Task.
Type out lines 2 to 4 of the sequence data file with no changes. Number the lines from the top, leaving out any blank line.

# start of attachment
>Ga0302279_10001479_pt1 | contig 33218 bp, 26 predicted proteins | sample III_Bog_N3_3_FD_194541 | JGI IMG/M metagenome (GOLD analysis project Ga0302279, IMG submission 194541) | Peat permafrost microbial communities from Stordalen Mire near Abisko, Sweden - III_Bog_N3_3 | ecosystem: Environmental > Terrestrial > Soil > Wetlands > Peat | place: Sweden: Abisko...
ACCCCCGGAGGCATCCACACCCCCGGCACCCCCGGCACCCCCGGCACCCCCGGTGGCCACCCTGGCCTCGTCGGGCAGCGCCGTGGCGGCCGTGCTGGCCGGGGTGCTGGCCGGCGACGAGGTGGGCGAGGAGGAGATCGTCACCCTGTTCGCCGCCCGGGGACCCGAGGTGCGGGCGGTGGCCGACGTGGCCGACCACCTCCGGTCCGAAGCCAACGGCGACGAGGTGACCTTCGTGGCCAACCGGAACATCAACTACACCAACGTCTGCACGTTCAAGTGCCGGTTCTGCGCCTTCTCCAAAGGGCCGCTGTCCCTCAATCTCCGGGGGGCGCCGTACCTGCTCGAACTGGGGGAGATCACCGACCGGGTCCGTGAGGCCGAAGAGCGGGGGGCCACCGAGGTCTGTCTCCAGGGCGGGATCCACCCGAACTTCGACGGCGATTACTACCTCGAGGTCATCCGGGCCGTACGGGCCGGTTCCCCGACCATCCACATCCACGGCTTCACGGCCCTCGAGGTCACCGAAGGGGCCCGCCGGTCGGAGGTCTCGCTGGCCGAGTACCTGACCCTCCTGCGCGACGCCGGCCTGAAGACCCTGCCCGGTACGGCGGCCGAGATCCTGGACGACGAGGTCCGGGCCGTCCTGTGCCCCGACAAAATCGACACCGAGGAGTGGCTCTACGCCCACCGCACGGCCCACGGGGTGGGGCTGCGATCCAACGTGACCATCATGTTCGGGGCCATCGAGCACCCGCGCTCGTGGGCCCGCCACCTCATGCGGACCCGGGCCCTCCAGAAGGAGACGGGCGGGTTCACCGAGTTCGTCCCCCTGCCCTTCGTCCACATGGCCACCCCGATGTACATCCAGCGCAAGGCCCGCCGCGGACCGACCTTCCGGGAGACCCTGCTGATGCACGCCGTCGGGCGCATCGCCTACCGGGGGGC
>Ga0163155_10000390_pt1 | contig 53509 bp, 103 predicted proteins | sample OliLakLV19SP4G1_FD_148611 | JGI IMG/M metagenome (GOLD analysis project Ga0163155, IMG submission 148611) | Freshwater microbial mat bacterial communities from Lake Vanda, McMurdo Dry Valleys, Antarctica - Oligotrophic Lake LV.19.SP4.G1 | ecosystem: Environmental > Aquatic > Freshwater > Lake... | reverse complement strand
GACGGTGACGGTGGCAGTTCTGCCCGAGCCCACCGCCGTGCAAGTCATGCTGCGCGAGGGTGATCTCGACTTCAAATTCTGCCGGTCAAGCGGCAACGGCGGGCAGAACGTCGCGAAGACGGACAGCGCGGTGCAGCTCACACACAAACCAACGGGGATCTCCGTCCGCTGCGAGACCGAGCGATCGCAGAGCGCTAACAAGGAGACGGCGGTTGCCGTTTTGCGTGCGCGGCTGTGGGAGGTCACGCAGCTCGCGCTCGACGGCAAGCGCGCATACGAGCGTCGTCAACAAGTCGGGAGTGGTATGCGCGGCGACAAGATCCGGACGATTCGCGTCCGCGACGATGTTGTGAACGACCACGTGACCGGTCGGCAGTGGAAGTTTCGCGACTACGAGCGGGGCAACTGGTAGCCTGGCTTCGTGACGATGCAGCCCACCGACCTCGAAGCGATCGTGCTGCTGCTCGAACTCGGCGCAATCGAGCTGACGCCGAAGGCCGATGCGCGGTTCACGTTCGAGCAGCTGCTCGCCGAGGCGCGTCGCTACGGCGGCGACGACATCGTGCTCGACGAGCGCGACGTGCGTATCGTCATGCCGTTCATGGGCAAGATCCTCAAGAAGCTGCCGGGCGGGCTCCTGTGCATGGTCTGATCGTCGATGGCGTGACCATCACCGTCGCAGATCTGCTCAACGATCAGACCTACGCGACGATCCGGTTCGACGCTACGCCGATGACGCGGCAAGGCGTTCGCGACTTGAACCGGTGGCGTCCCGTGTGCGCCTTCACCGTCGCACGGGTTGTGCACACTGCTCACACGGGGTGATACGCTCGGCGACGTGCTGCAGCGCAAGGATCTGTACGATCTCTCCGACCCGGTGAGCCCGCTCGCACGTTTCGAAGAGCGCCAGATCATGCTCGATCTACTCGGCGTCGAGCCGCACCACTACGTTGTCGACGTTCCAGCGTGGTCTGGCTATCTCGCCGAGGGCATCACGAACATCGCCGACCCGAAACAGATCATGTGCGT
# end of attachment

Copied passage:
ACCCCCGGAGGCATCCACACCCCCGGCACCCCCGGCACCCCCGGCACCCCCGGTGGCCACCCTGGCCTCGTCGGGCAGCGCCGTGGCGGCCGTGCTGGCCGGGGTGCTGGCCGGCGACGAGGTGGGCGAGGAGGAGATCGTCACCCTGTTCGCCGCCCGGGGACCCGAGGTGCGGGCGGTGGCCGACGTGGCCGACCACCTCCGGTCCGAAGCCAACGGCGACGAGGTGACCTTCGTGGCCAACCGGAACATCAACTACACCAACGTCTGCACGTTCAAGTGCCGGTTCTGCGCCTTCTCCAAAGGGCCGCTGTCCCTCAATCTCCGGGGGGCGCCGTACCTGCTCGAACTGGGGGAGATCACCGACCGGGTCCGTGAGGCCGAAGAGCGGGGGGCCACCGAGGTCTGTCTCCAGGGCGGGATCCACCCGAACTTCGACGGCGATTACTACCTCGAGGTCATCCGGGCCGTACGGGCCGGTTCCCCGACCATCCACATCCACGGCTTCACGGCCCTCGAGGTCACCGAAGGGGCCCGCCGGTCGGAGGTCTCGCTGGCCGAGTACCTGACCCTCCTGCGCGACGCCGGCCTGAAGACCCTGCCCGGTACGGCGGCCGAGATCCTGGACGACGAGGTCCGGGCCGTCCTGTGCCCCGACAAAATCGACACCGAGGAGTGGCTCTACGCCCACCGCACGGCCCACGGGGTGGGGCTGCGATCCAACGTGACCATCATGTTCGGGGCCATCGAGCACCCGCGCTCGTGGGCCCGCCACCTCATGCGGACCCGGGCCCTCCAGAAGGAGACGGGCGGGTTCACCGAGTTCGTCCCCCTGCCCTTCGTCCACATGGCCACCCCGATGTACATCCAGCGCAAGGCCCGCCGCGGACCGACCTTCCGGGAGACCCTGCTGATGCACGCCGTCGGGCGCATCGCCTACCGGGGGGC
>Ga0163155_10000390_pt1 | contig 53509 bp, 103 predicted proteins | sample OliLakLV19SP4G1_FD_148611 | JGI IMG/M metagenome (GOLD analysis project Ga0163155, IMG submission 148611) | Freshwater microbial mat bacterial communities from Lake Vanda, McMurdo Dry Valleys, Antarctica - Oligotrophic Lake LV.19.SP4.G1 | ecosystem: Environmental > Aquatic > Freshwater > Lake... | reverse complement strand
GACGGTGACGGTGGCAGTTCTGCCCGAGCCCACCGCCGTGCAAGTCATGCTGCGCGAGGGTGATCTCGACTTCAAATTCTGCCGGTCAAGCGGCAACGGCGGGCAGAACGTCGCGAAGACGGACAGCGCGGTGCAGCTCACACACAAACCAACGGGGATCTCCGTCCGCTGCGAGACCGAGCGATCGCAGAGCGCTAACAAGGAGACGGCGGTTGCCGTTTTGCGTGCGCGGCTGTGGGAGGTCACGCAGCTCGCGCTCGACGGCAAGCGCGCATACGAGCGTCGTCAACAAGTCGGGAGTGGTATGCGCGGCGACAAGATCCGGACGATTCGCGTCCGCGACGATGTTGTGAACGACCACGTGACCGGTCGGCAGTGGAAGTTTCGCGACTACGAGCGGGGCAACTGGTAGCCTGGCTTCGTGACGATGCAGCCCACCGACCTCGAAGCGATCGTGCTGCTGCTCGAACTCGGCGCAATCGAGCTGACGCCGAAGGCCGATGCGCGGTTCACGTTCGAGCAGCTGCTCGCCGAGGCGCGTCGCTACGGCGGCGACGACATCGTGCTCGACGAGCGCGACGTGCGTATCGTCATGCCGTTCATGGGCAAGATCCTCAAGAAGCTGCCGGGCGGGCTCCTGTGCATGGTCTGATCGTCGATGGCGTGACCATCACCGTCGCAGATCTGCTCAACGATCAGACCTACGCGACGATCCGGTTCGACGCTACGCCGATGACGCGGCAAGGCGTTCGCGACTTGAACCGGTGGCGTCCCGTGTGCGCCTTCACCGTCGCACGGGTTGTGCACACTGCTCACACGGGGTGATACGCTCGGCGACGTGCTGCAGCGCAAGGATCTGTACGATCTCTCCGACCCGGTGAGCCCGCTCGCACGTTTCGAAGAGCGCCAGATCATGCTCGATCTACTCGGCGTCGAGCCGCACCACTACGTTGTCGACGTTCCAGCGTGGTCTGGCTATCTCGCCGAGGGCATCACGAACATCGCCGACCCGAAACAGATCATGTGCGT